Don’t get me wrong, self-care is great. Kids should be taught it in primary school. But to valorize such successes is for some people a way of dismissing universal healthcare. Gordon White has recently turned an argument for including all forms of healing in healthcare into an argument against universal healthcare. 

I get the point: in an ideal world we’d all have access to all kinds of healthcare. But to oppose universal healthcare on that basis is just saying ‘Your life got destroyed? Ah, tough shit mate, you were downstream. Shoulda got some ideological purity inside you.’ Anyone who thinks that opposing tax-funded universal healthcare will land us anywhere better than the shameful and absurd US system needs a serious reality check.

But all this has made me think about vaccines again; I never seriously doubted them before this, and all the anti-vaxxer stuff I’d read had been pathetic - the lies of has-been scientists with bad records and worse attitudes, mostly written for the psychopath wing of the tinfoil hat brigade So I went and dug out a few histories, making sure they weren’t all written by drug companies and their allies. 

To sum up, many vaccines are a massive boon and have been for more than a few years. With some, we’ve developed true herd immunity and basically eliminated some nasty pathogens from large areas of the world. Others, such as flu only work (and then not that well) for a year; flu is a class of viruses that mutate very rapidly, which is why they’re always a step ahead of our vaccination programmes, and no true herd immunity is possible. In those cases, it could be argued that the main beneficiaries of such vaccines are the pharma companies. Covid is similar; a vaccine will buy us only a brief respite. The best public health approach would surely be to pool data on drugs and treatments that mitigate or cure this type of disease, using existing, already licensed drugs, natural and synthetic; but that of course wouldn’t generate as much cash for the drug barons.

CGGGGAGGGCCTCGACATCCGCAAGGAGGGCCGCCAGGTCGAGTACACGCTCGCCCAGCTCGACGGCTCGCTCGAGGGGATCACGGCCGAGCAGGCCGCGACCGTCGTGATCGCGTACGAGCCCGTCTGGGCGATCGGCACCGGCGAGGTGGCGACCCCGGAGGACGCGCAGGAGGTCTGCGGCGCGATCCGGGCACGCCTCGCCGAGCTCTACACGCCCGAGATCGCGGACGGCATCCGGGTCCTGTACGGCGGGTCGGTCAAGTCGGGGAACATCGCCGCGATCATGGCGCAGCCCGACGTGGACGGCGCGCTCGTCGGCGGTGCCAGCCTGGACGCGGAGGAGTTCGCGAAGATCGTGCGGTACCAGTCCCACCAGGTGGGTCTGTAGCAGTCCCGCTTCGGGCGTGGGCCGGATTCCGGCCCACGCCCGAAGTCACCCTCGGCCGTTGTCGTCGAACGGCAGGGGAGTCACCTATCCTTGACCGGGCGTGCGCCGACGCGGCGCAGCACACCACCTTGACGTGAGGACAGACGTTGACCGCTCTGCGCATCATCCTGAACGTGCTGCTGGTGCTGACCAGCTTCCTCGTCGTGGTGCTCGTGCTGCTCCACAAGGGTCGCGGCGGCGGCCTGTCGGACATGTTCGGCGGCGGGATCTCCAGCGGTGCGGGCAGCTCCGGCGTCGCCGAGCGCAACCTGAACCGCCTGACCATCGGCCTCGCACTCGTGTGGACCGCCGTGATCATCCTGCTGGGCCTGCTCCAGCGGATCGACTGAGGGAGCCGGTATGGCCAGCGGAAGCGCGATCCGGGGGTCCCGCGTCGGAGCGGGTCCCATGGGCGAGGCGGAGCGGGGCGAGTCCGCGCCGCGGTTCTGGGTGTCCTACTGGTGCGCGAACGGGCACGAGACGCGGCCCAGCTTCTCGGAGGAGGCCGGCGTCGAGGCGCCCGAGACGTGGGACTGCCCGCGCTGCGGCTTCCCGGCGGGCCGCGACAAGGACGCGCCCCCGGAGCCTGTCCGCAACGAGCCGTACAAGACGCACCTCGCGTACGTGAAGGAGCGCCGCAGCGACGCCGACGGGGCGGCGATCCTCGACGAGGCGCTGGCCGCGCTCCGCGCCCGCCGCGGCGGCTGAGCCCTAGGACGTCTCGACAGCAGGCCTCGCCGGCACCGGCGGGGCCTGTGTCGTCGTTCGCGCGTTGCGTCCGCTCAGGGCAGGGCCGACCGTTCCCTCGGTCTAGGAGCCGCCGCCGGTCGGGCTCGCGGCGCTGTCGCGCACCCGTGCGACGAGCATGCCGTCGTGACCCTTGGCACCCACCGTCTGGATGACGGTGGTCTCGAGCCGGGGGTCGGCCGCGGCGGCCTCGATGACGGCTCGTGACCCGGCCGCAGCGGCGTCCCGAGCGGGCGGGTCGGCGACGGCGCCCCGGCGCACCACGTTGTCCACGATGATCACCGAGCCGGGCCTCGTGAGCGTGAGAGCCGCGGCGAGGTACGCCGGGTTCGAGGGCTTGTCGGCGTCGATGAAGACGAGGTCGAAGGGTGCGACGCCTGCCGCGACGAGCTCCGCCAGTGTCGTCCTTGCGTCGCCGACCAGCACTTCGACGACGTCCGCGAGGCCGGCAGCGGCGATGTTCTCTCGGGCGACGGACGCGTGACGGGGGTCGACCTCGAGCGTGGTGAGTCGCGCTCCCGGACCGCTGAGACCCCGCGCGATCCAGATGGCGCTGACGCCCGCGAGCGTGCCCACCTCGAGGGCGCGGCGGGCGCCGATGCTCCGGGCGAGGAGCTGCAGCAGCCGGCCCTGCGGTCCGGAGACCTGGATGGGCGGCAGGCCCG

This is a very good book with an enviably vivid style of writing; I aspire to that level of user-friendliness! Danny manages to give Scientism a right good kicking, which is always OK in my book; this toxic religion should have had its day. A psychedelicist I corresponded with on and off eventually damaged himself with some extreme magico-psychedelic experiments and seems to be suffering from some kind of dark flip-over in his thinking, the main symptom being a fanatical Scientism, the most passionate of that flock I have ever come across. I wish all such people would give this book a go (though I’m not sure how much difference it would make in his case).